Business, public building closures leave Salt Lake City’s homeless with few places to use restrooms

(Leah Hogsten | Tribune file photo) Since the coronavirus pandemic began, Salt Lake City has received more complaints about human waste in the Ballpark neighborhood. The city will put portable restrooms in a parking lot leased by the Bees so people who are homeless will have a place to relieve themselves.

For Salt Lake City’s homeless population, the sweeping impacts of the coronavirus pandemic have created another looming crisis: a lack of accessible restrooms.

With the closure of many public buildings across the city, there are just 10 public spaces where those who are unsheltered can use the restroom — a reality that has implications for human rights, public health and criminal justice, as some people have few choices but to find a place to relieve themselves on the streets.

It’s a problem that’s borne out in city data, which shows that about 46% of the complaints that have been filed in the city’s SLC Mobile App about human bio waste over the past year have come in since March 6, when the state saw its first coronavirus case.

The numbers are even higher in the Ballpark neighborhood, which the city has identified as a hot spot for bio waste. There, 53% of the complaints from the past year have come in over the past four months, according to a Salt Lake Tribune analysis of complaints provided by Salt Lake City.

“In normal times, people are able to use the restroom in like a 7-Eleven or they can go to a public building or something like that. More stuff is open,” said Michelle Hoon, the project and policy manager for the city’s Homeless Engagement and Response Team, in a recent interview.

Now, because “a lot of those places are just not open,” she said, “it’s kind of then falling to the city to find out how to create that access for people.”

To that end, the city plans Monday to place two portable toilets in the Ballpark community, which has few public facilities. But the proposal has ruffled feathers among some neighbors, who fear that the toilets will create hot spots for criminal activity in an area that’s already seen a number of homicides and violent crimes over the past year.

Christopher Cherrington | The Salt Lake Tribune

To mitigate those concerns, the city plans to employ restroom attendants, who will be stationed outside of the portable toilets planned for the corner of 1300 South and West Temple, in a parking lot leased by the Salt Lake Bees baseball team.

“We can put port-a-potties up and if they’re not attended, they tend to kind of be security risks,” Hoon said. “So our preference is to make sure that we really don’t put port-a-potties down anywhere without making sure those are attended.”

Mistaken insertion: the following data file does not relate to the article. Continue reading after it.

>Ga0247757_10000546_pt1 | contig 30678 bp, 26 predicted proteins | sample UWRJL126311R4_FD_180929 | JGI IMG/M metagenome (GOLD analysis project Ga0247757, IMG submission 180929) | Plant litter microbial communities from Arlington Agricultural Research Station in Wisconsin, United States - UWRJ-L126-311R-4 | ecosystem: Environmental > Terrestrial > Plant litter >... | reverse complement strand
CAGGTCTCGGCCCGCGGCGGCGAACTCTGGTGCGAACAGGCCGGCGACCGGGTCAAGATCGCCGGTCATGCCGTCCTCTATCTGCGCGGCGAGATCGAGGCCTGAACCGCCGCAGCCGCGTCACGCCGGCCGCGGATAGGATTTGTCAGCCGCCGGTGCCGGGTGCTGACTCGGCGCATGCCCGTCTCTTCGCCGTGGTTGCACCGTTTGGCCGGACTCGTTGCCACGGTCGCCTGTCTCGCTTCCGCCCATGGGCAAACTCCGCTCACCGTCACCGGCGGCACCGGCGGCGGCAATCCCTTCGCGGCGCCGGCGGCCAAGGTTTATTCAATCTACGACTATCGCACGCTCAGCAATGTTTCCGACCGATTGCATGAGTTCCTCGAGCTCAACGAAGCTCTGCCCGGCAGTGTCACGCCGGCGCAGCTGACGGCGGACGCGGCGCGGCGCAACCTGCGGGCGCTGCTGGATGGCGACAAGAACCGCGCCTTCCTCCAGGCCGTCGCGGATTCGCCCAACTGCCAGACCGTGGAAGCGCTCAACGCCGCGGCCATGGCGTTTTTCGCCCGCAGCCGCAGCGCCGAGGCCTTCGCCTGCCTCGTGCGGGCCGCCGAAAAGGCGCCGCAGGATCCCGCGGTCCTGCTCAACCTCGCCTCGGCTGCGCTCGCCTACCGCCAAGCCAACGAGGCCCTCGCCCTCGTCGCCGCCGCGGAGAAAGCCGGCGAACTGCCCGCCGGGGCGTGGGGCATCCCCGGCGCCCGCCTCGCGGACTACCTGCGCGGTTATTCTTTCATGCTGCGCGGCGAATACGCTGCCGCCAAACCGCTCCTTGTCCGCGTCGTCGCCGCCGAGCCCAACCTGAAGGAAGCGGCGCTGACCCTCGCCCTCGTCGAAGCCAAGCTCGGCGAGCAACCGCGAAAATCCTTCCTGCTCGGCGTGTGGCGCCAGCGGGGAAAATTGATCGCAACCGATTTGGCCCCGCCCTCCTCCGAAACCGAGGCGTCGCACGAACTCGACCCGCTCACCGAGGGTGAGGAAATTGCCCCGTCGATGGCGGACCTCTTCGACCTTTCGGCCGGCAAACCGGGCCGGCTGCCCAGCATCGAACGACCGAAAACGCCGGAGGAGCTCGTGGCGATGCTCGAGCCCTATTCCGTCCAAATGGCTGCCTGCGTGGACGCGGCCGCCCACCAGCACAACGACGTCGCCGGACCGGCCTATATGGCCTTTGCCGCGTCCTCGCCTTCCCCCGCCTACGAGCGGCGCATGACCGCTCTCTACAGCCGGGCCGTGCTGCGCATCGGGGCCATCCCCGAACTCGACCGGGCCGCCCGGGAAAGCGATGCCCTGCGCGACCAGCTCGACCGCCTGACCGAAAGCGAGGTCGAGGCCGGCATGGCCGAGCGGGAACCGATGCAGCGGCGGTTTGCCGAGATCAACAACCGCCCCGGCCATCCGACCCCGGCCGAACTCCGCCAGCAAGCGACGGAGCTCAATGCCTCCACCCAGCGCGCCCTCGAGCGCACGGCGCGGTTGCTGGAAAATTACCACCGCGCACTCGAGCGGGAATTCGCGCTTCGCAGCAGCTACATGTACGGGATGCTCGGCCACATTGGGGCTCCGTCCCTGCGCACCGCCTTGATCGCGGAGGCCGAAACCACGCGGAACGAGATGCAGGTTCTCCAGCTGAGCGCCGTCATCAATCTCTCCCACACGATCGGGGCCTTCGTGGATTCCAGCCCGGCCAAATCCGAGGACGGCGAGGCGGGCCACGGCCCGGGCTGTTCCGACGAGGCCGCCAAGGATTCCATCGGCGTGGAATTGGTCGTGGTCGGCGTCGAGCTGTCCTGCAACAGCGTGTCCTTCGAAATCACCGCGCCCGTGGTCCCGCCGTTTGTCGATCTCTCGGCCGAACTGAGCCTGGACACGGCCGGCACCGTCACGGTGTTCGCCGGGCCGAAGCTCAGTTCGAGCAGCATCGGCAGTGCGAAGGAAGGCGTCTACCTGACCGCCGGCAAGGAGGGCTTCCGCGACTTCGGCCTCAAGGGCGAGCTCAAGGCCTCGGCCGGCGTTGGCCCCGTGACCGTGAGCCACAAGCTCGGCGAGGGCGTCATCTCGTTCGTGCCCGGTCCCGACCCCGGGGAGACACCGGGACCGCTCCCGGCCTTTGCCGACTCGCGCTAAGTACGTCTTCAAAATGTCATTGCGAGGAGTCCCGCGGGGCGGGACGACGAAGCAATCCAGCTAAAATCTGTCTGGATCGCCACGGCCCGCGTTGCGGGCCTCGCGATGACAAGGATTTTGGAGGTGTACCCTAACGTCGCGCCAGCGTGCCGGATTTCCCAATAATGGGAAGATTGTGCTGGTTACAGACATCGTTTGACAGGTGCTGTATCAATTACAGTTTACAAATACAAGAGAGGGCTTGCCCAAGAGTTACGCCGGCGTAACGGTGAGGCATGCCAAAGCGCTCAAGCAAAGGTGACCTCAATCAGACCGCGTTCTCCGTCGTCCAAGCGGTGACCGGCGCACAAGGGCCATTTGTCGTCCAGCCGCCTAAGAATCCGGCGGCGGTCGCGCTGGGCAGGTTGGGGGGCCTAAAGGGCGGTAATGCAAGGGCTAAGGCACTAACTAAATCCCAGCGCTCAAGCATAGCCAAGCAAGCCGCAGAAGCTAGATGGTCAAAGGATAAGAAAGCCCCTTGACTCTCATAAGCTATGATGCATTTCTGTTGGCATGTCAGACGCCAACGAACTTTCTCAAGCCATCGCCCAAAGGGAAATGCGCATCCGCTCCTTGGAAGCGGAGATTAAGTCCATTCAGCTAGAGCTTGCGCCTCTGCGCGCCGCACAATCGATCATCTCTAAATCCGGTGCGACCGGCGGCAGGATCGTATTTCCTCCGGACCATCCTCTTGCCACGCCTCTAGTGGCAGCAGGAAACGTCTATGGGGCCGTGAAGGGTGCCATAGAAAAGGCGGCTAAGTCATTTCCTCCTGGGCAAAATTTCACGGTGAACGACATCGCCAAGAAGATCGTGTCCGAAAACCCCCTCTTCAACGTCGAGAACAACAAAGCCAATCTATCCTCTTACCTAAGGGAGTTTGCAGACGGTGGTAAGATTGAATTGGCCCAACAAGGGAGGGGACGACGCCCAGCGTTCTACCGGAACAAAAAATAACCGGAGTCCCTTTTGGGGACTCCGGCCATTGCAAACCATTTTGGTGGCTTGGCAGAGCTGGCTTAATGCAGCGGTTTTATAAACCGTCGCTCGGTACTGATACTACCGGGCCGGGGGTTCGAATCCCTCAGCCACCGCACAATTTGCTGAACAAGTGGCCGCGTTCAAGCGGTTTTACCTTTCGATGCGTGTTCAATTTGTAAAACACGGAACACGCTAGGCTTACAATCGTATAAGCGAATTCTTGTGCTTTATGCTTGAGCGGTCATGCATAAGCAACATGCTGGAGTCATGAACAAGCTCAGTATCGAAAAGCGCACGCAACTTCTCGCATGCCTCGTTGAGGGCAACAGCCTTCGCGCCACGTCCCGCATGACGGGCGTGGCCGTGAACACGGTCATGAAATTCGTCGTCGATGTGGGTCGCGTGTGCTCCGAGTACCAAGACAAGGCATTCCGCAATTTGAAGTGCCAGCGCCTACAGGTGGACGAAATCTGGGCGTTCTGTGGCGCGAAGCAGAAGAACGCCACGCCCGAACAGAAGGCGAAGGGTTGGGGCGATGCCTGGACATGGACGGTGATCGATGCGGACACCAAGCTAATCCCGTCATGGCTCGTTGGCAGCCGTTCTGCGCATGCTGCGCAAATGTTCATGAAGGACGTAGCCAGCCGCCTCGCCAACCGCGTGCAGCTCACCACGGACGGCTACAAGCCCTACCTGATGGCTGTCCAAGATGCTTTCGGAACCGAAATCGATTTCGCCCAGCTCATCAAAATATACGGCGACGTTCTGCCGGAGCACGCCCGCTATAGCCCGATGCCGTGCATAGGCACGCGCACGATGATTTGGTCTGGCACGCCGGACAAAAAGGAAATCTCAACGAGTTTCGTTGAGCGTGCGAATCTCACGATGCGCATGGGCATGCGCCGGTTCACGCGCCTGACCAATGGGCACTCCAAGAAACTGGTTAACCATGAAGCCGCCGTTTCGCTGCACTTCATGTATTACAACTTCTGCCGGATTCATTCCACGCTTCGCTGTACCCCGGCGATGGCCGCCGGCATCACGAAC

The attendants will clean the toilets between uses and encourage anyone who’s spending “an undue amount of time inside to move along,” according to city documents. The restrooms will be open seven days a week from 7 a.m. to 7 p.m. The rest of the time, they’ll be closed with fencing and a locked gate around them.

City leaders believe the plan will actually make the neighborhood safer because attendants will provide extra eyes on the block and can call police if they see any illegal activity. Homeless outreach teams will continue to maintain a presence in the community, as well as the Volunteers of America Utah’s team and the Community Connection Center.

And the city stresses that the port-a-potties are a temporary measure that will remain in place until the Bees resume play or the units are no longer needed.

“If it’s actually being used, then we can keep it up until the time the Bees take over and need that lot again,” Hoon said. “If it’s not being used, then we’ll take them away.”

‘The decent thing to do’?

Despite these assurances, a recent Ballpark Community Council meeting on the toilet proposal ended with some unhappy neighbors.

“This is a place where reasonable people can come to pretty different conclusions,” said Amy Hawkins, chairwoman of the community council.

For her own part, Hawkins said she recognizes that “having someplace to relieve yourself is a human right recognized by the U.N. and they specify a certain ratio of toilets to people for refugee camps.” But, on the other hand, she argues that the neighborhood “shouldn’t be viewed through the lens of a refugee camp.”

Utah Department of Public Safety Chief Brian Redd, who spoke at the Ballpark meeting earlier this month, told The Tribune that he believes people need to have their basic rights met.

But speaking from his experience with Operation Rio Grande, he said “there’s a lot of crime” that comes with portable toilets, which can become spaces for drug deals and for people to covertly shoot up. The department is also aware of sexual assaults that have occurred in those spaces, he said.

Rather than using portable toilets, Redd argued that “we should be encouraging folks to go to the resource centers, to go to the Weigand Center downtown where they can get long-term help.”

The Ballpark neighborhood is home to a 200-bed men’s and women’s resource center, one of three new homeless shelters that opened in the Salt Lake City area last year.

Salt Lake City Councilman Darin Mano, who lives in and represents the Ballpark neighborhood, said he was originally against placing portable toilets there — though he didn’t get a vote on the issue, since the decision was determined to be an administrative function of the executive branch.